Former U.S. ambassador to Ukraine, Marie Yovanovitch, who was removed from her post last May, allegedly due to a smear campaign by President Trump and his associates, has now accused the Trump administration of “undermining” American political ideals.
Since President Trump’s acquittal in his Senate impeachment trial, an obviously disgruntled Yovanovitch has written a scathing op-ed in the Washington Post.
In the piece that was published last week, the disgraced ambassador alternated between dire warnings and hope for the future.
“I have seen dictatorships around the world, where blind obedience is the norm and truth-tellers are threatened with punishment or death,” she wrote. “We must not allow the United States to become a country where standing up to our government is a dangerous act.”
Yovanovitch continued, claiming that “the last year has shown that we need to fight for our democracy,” and that Americans must “stand up for our values, defend our institutions, participate in civil society and support a free press.”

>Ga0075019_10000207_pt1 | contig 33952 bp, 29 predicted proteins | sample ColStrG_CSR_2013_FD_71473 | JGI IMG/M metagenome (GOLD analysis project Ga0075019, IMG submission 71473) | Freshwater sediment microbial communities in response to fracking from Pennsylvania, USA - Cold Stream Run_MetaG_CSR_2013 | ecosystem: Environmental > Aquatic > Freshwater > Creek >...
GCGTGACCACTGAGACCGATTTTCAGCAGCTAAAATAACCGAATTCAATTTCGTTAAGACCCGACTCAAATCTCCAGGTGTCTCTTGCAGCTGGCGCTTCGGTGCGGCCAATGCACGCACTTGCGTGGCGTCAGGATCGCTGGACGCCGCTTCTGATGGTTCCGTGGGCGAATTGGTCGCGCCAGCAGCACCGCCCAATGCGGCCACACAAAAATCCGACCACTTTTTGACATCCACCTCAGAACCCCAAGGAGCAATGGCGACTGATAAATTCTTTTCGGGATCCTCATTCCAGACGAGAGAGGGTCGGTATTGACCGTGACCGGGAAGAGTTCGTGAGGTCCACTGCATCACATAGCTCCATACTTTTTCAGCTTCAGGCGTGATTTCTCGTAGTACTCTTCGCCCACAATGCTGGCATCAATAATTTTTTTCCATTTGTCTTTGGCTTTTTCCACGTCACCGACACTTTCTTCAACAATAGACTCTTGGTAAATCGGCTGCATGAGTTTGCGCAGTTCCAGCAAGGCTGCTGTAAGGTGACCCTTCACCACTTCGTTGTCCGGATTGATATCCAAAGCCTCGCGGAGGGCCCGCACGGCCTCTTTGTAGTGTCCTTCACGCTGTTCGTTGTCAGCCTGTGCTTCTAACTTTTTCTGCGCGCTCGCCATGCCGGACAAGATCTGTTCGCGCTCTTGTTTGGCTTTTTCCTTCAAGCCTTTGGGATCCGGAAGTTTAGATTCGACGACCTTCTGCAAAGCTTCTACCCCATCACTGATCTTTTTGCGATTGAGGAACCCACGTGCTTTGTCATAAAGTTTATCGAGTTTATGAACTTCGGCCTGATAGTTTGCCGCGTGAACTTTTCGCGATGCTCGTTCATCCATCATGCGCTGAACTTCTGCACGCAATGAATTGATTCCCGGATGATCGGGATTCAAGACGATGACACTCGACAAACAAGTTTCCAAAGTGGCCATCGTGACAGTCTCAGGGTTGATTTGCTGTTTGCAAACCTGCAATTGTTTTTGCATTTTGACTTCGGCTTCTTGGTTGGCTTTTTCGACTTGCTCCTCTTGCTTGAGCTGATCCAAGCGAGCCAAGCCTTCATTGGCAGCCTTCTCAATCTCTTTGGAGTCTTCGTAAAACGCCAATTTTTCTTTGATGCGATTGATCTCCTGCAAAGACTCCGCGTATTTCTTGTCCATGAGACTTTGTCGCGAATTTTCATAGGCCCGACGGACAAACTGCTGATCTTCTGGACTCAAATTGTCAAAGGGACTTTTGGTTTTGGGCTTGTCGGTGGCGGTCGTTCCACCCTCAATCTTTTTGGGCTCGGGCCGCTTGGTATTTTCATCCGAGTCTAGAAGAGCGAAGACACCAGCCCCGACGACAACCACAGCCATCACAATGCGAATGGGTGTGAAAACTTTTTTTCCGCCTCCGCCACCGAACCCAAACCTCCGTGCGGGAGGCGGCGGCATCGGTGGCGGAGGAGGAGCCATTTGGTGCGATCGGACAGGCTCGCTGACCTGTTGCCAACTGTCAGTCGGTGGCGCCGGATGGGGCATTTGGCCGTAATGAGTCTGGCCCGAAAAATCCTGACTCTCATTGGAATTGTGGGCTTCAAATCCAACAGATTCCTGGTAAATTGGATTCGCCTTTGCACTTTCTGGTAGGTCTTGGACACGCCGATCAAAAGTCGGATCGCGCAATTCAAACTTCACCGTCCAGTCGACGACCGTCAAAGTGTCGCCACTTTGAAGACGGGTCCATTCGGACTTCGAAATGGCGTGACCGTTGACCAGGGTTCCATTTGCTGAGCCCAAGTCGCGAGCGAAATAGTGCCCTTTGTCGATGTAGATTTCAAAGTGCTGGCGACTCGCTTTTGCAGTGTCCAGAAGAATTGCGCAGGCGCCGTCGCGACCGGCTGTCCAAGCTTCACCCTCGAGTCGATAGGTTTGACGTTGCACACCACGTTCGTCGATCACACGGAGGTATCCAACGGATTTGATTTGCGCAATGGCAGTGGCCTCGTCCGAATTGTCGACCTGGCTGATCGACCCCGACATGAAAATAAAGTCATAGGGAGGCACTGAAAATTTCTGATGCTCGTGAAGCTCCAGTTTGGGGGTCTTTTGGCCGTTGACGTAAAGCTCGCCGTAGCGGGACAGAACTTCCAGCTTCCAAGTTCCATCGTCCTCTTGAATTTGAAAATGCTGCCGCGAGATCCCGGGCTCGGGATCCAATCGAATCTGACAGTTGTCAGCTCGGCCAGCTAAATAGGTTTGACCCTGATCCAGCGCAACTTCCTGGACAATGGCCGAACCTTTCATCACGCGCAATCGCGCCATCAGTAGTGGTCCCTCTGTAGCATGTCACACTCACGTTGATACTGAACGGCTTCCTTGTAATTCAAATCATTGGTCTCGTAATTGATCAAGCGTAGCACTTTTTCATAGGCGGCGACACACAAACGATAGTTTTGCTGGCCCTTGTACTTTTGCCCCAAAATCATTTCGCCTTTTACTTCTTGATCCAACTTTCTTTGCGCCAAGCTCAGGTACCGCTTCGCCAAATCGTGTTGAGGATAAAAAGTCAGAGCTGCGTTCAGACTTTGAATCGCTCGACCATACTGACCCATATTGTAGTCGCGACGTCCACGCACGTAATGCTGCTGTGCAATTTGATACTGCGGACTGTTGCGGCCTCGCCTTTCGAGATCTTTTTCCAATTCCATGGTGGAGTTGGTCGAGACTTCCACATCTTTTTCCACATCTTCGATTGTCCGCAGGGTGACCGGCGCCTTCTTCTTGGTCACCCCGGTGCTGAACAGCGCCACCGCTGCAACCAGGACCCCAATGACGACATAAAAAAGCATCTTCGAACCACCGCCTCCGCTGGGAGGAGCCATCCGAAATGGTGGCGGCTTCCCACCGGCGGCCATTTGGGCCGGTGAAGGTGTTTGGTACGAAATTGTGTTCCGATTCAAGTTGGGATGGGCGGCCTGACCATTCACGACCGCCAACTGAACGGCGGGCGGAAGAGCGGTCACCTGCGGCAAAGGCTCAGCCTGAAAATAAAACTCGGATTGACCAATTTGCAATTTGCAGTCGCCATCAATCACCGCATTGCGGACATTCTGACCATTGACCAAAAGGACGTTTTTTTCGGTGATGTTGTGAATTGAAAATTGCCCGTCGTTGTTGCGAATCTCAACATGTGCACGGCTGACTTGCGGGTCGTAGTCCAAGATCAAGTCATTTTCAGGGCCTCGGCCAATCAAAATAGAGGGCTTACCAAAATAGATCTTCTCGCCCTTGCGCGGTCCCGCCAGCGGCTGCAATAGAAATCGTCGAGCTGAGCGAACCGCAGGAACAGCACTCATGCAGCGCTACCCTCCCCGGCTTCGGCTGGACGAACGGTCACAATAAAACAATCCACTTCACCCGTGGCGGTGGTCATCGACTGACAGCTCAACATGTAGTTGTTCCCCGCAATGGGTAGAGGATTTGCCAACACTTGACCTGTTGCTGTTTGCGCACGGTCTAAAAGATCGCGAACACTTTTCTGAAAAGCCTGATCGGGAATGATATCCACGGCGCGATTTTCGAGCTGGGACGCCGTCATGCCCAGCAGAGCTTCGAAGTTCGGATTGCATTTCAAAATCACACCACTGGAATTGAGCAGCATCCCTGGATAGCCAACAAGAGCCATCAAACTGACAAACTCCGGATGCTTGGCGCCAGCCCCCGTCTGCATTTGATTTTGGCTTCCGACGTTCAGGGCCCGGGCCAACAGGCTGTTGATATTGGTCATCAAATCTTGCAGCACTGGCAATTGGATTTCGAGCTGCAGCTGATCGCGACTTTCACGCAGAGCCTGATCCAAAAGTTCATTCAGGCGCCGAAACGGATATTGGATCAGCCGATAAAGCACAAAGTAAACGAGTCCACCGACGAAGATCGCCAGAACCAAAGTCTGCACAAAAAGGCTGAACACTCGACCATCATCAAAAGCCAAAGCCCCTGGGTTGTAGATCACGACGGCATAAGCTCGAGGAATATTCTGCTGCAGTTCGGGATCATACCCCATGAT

The former ambassador drew national attention when she testified during the House’s impeachment inquiry. A career diplomat who has served both Republican and Democratic presidents, Yovanovitch relayed in detail her story of being suddenly recalled by President Donald Trump in May, saying she believes his personal attorney Rudy Giuliani played a key role in telling people she was not sufficiently supportive of the president.
“It has been shocking to experience the storm of criticism, lies and malicious conspiracies that have preceded and followed my public testimony, but I have no regrets,” she wrote.
At the same time, Yovanovitch – who retired from the State Department at the end of January, expressed confidence in her former agency and hope for the future.
“The State Department is filled with individuals of integrity and professionalism. They advance U.S. interests every day — whether they are repatriating Americans vulnerable to a pandemic, reporting on civil unrest, negotiating military basing rights or helping a U.S. company navigate a foreign country,” she said, adding, “While it is bittersweet to retire from a job that I love, I know there is a new generation of experts who will advance our interests in an increasingly dangerous world.”